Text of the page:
Setting Up Flash

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Overview

User interface elements in Dota 2 are created using Adobe Flash CS5. More recent versions of this tool should also work, but these instructions are specific to CS5.


Each UI element consists of a number of files:

  • The content folder for your addon (e.g. dota_ugc\content\dota_addons\holdout_example\flash) contains:
    • The .fla file, where you build your custom controls and layout the UI
    • The corresponding .as (Actionscript 3.0) file where your UI logic lives and communication with the game engine takes place.
  • The game folder (e.g. dota_ugc\game\dota_addons\holdout_example\resource\flash3) for your addon contains:
    • The .swf file. This is the compiled version of the above two files that the game actually loads at runtime.

Custom UI Manifest

The custom_ui.txt contains a list of all the .swf files to load when your addon is started. You must also specify a unique depth at which to load each element. This determines the order in which the elements are shown on screen, so if you want an element to be on top of something, make sure its depth is set to a higher number. Look at dota_ugc\game\dota_addons\holdout_example\resource\flash3\custom_ui.txt for an example.

Example Files

Example Flash files for the Holdout mid-round summary panel and the endgame panel can be found in: dota_ugc\content\dota_addons\holdout_example\flash

File Setup

When creating a new Flash file, it's recommended to copy the empty example from dota_ugc\content\dota_addons\addon_template\flash into your own addon's flash folder and then make the following adjustments:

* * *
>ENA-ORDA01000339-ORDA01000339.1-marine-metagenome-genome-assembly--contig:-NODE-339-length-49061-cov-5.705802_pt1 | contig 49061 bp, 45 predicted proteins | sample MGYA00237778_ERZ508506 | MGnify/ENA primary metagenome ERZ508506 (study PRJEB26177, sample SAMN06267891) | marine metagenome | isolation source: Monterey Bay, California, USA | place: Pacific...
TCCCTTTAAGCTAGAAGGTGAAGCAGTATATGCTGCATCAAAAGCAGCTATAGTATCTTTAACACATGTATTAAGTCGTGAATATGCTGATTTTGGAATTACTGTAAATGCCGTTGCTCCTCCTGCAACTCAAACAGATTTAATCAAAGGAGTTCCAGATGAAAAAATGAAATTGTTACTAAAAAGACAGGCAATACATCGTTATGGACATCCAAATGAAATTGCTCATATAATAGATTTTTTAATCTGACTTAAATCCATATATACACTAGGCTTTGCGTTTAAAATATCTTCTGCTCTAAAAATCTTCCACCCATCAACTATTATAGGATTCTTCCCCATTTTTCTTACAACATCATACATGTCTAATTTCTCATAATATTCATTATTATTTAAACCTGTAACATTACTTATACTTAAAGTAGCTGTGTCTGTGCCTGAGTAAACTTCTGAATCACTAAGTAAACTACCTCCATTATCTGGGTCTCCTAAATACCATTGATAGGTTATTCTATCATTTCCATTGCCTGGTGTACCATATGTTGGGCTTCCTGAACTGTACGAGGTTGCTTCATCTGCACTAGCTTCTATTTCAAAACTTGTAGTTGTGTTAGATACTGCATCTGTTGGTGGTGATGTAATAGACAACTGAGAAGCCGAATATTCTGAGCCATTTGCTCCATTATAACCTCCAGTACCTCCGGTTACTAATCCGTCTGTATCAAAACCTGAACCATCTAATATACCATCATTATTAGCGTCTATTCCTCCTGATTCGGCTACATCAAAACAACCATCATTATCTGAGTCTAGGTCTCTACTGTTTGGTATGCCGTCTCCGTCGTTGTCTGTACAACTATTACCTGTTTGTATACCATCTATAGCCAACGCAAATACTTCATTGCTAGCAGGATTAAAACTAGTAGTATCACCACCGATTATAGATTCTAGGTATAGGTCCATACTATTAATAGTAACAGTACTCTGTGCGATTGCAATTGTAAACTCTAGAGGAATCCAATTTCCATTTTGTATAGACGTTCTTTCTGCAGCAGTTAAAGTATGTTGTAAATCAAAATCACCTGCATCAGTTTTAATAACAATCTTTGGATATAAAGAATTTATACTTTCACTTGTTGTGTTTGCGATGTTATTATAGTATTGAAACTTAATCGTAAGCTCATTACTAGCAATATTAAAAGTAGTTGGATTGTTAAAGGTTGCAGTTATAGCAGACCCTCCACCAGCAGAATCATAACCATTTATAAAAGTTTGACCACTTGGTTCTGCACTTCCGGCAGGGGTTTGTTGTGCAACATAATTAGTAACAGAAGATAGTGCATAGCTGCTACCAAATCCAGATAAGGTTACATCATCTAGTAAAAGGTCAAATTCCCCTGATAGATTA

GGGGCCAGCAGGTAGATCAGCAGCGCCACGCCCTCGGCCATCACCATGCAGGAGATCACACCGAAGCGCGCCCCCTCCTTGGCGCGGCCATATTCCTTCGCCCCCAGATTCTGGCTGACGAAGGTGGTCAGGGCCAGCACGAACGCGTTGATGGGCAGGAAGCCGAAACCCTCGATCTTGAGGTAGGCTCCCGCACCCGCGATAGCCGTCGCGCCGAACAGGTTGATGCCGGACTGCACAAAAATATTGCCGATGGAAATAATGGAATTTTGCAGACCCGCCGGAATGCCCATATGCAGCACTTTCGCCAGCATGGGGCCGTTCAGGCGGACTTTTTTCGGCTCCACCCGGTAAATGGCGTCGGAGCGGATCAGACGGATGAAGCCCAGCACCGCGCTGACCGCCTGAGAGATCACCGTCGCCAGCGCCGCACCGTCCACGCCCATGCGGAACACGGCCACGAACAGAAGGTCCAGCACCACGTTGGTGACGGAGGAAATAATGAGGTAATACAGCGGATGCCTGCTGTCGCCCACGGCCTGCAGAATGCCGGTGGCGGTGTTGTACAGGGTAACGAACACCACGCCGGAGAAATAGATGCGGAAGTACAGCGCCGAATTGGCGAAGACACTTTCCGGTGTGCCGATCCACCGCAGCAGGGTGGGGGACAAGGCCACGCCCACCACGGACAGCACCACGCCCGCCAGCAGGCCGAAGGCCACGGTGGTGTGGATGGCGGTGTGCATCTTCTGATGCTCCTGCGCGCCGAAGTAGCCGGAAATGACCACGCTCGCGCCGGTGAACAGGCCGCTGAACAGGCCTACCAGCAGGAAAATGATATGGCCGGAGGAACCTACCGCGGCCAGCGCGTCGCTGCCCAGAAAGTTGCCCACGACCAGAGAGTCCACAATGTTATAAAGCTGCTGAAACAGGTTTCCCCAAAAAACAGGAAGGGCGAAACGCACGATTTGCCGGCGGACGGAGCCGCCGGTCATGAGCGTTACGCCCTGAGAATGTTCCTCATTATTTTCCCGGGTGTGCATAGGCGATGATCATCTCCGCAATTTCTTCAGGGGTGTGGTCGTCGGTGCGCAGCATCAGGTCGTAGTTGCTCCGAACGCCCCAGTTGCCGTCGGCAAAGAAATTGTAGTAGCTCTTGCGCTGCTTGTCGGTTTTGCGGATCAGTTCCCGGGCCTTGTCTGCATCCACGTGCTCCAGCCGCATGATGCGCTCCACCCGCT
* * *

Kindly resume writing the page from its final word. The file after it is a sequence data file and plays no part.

• Rename the .fla and .as file to your desired UI element name
  • Open the .fla in Flash CS5
  • Under File -> Publish Settings, edit the output .swf path so that your new element name is at the end and "addon_template" is replaced with your addon folder name:
Custom ui publishsettingsswfname.png


  • Click outside the stage so you have nothing selected, then in the Properties panel, edit the Document Class to match your new name.
Custom ui fladocumentclass.png


  • Open the .as file in CS5
  • Change the two occurrences of "Example" in the .as to be your new element name. This must match the Document Class you set previously in the Properties panel. It is case sensitive so make sure they're identical.

Fonts

Dota 2 has a set of four fonts used throughout the UI. These fonts contain characters for all supported languages. The fonts are also swapped out when running on specific platforms or languages, where appropriate. It's important to only use these four fonts in your custom UI to maintain worldwide support for your addon. You can find them in the Library of the Example.fla file. NOTE: When testing your UI from within Flash, these fonts will appear using some default system font. However, when you run the UI from inside Dota 2, they will get linked up to the correct Dota style fonts.

Custom ui fonts.png


If you add a textfield, make sure it's set to Classic Text, Dynamic Text and using one of the $* fonts:

Custom ui textfield.png


Localization

Whenever possible, you should use localization tokens in your textfields, instead of entering English directly. Localization tokens get automatically replaced with the corresponding text from the language file for your addon.

For example, dota_ugc\game\dota_addons\addon_template\resource\addon_english.txt contains a single token:

"lang"
{
	"Language"		"English"
	"Tokens"
	{